As I wrote for Slate last week, I don't believe there's a big difference between Democrats and Republicans in regards to Iran-policy. Nevertheless, Obama today sounded somewhat different, more cautious, than the 2004 Obama I quoted at the end of that Slate piece: "In light of the fact that we're now in Iraq, with all the problems in terms of perceptions about America that have been created, us launching some missile strikes into Iran is not the optimal position for us to be in ... On the other hand, having a radical Muslim theocracy in possession of nuclear weapons is worse. So I guess my instinct would be to err on not having those weapons in the possession of the ruling clerics of Iran."


On engaging Iran: "We need the United States to lead tough-minded diplomacy. This includes direct engagement with Iran similar to the meetings we conducted with the Soviets at the height of the Cold War."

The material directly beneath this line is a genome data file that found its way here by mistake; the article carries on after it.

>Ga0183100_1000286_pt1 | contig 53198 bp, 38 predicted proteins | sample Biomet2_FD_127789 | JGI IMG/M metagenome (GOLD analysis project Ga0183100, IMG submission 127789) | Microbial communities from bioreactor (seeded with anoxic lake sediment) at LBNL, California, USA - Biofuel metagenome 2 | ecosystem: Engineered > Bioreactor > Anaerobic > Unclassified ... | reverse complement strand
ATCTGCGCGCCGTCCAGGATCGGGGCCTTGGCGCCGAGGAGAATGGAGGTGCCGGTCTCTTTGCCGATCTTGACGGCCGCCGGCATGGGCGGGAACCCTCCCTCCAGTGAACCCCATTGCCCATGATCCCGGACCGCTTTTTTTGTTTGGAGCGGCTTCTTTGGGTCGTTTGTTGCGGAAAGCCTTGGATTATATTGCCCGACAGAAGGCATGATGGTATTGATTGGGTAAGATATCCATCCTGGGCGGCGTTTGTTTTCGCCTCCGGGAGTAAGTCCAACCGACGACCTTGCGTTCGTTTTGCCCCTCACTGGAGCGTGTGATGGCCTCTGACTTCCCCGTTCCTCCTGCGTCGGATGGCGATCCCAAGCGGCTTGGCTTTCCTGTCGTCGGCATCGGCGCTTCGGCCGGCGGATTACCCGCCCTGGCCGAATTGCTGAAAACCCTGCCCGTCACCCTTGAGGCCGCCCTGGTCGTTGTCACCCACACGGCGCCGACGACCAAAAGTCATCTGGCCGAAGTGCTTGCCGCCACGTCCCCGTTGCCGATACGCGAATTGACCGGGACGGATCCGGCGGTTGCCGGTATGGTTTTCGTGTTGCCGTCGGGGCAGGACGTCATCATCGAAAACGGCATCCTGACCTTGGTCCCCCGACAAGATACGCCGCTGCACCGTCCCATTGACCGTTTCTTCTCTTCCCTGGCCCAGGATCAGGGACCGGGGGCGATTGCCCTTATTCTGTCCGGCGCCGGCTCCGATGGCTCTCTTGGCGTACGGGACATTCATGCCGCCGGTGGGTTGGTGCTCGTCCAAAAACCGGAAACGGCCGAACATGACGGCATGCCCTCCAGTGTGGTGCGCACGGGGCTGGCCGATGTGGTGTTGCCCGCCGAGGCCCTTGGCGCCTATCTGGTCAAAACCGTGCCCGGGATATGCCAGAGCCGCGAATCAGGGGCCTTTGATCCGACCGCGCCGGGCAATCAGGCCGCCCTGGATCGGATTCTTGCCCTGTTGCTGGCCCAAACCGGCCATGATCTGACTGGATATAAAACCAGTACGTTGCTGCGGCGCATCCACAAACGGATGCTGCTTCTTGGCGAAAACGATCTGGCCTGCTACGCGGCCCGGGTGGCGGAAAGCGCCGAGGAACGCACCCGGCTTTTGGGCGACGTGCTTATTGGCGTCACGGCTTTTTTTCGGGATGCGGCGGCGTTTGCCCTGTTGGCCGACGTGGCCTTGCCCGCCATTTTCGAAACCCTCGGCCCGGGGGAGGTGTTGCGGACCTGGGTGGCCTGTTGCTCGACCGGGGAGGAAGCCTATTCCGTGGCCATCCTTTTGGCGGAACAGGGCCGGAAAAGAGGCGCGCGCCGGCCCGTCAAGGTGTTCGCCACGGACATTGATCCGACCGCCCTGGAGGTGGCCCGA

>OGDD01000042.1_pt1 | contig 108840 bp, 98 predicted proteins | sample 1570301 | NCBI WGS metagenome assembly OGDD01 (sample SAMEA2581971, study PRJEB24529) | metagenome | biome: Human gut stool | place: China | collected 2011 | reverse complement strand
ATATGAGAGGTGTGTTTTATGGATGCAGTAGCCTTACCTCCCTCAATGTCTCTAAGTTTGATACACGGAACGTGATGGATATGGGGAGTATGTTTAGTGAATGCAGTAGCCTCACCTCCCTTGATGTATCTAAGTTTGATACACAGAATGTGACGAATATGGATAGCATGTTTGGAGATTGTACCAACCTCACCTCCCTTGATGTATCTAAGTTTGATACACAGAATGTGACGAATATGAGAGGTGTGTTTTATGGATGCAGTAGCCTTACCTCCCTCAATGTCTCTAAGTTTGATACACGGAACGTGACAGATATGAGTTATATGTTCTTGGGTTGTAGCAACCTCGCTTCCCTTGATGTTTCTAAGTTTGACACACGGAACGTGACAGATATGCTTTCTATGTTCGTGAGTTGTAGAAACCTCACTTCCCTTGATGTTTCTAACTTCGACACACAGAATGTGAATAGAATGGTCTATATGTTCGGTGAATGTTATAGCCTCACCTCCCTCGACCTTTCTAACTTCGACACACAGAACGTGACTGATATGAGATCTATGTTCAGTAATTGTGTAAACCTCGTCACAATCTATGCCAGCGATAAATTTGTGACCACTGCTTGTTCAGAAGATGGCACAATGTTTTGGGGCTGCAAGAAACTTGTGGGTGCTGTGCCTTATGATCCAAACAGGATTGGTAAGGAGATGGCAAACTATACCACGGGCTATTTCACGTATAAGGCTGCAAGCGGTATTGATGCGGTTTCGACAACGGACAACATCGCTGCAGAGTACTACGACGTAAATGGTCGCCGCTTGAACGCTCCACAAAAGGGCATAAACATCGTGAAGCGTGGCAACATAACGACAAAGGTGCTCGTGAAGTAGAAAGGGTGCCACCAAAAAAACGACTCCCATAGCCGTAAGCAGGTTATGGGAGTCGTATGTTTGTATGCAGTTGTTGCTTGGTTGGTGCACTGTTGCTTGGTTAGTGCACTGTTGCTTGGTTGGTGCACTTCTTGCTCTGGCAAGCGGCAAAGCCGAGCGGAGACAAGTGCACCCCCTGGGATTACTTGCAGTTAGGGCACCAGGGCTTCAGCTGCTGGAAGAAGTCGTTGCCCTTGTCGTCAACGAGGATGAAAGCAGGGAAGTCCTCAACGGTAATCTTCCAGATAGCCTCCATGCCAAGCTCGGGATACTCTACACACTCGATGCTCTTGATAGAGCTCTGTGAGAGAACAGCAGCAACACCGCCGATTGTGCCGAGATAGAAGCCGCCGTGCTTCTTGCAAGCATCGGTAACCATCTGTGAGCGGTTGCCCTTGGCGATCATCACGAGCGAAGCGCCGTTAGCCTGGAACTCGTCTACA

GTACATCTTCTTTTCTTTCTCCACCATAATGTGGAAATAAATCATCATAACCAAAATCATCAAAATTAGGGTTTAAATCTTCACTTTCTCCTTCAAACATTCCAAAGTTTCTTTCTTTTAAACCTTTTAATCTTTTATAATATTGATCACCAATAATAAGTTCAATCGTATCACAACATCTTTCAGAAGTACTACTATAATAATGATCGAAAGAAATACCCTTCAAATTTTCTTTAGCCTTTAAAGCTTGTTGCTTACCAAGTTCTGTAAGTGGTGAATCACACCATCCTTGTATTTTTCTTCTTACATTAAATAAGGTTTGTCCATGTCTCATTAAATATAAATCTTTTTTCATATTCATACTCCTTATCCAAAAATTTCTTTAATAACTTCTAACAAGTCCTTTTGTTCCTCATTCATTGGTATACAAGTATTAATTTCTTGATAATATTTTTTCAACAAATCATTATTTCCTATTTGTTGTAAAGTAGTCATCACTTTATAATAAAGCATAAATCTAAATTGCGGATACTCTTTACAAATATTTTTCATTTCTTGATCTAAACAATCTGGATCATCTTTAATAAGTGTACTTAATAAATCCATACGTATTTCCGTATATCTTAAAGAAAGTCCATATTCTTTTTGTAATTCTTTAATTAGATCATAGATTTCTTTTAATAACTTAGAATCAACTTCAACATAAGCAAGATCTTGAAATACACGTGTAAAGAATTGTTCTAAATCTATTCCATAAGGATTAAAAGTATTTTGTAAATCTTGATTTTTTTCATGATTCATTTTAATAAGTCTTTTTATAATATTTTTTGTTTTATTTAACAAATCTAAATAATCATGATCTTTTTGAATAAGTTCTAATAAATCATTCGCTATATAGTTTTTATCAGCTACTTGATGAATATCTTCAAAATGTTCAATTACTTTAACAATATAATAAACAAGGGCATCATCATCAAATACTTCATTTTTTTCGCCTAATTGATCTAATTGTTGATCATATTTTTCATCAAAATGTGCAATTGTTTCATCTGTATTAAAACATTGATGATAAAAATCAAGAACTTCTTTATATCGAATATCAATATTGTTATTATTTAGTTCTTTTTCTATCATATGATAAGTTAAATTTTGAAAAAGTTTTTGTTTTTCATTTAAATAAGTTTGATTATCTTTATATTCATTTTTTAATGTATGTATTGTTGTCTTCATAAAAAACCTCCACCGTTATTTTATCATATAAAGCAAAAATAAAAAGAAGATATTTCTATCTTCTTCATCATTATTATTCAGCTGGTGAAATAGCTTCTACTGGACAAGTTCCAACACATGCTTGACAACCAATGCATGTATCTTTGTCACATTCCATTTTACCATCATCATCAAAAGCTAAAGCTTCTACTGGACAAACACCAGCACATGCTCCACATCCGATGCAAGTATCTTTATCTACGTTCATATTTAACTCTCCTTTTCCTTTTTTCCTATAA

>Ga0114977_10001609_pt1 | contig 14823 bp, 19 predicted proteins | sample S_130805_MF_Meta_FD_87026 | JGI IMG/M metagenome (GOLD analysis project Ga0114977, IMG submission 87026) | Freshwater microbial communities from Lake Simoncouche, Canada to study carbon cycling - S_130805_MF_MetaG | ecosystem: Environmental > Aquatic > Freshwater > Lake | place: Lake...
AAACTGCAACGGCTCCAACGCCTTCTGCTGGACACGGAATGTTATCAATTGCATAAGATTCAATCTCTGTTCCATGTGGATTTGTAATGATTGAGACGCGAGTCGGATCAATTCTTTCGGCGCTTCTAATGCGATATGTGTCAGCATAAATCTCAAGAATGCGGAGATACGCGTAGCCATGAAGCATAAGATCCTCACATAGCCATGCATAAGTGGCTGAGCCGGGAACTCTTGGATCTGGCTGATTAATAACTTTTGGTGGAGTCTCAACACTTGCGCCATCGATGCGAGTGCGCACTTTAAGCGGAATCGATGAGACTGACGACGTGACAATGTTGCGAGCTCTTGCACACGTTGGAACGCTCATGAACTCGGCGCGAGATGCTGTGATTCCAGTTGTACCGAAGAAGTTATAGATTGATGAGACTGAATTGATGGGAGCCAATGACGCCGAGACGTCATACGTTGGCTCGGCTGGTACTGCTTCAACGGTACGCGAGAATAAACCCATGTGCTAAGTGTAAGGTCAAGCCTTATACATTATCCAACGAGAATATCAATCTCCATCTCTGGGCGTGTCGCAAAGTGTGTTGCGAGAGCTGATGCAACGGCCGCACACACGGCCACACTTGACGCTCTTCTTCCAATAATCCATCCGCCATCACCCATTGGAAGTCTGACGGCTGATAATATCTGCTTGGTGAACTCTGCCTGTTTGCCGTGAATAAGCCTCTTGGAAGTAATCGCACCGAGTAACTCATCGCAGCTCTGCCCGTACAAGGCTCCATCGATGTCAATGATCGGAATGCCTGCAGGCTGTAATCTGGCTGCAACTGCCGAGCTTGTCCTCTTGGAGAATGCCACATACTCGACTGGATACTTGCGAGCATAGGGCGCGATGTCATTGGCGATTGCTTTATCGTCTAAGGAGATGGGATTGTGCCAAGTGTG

On stopping Iran: "Tough-minded diplomacy would include real leverage through stronger sanctions. It would mean more determined U.S diplomacy at the United Nations. It would mean harnessing the collective power of our friends in Europe who are Iran's major trading partners. It would mean a cooperative strategy with Gulf States who supply Iran with much of the energy resources it needs. It would mean unifying those states to recognize the threat of Iran and increase pressure on Iran to suspend uranium enrichment. It would mean full implementation of U.S. sanctions laws. And over the long term, it would mean a focused approach from us to finally end the tyranny of oil, and developing our own alternative sources of energy to drive the price of oil down."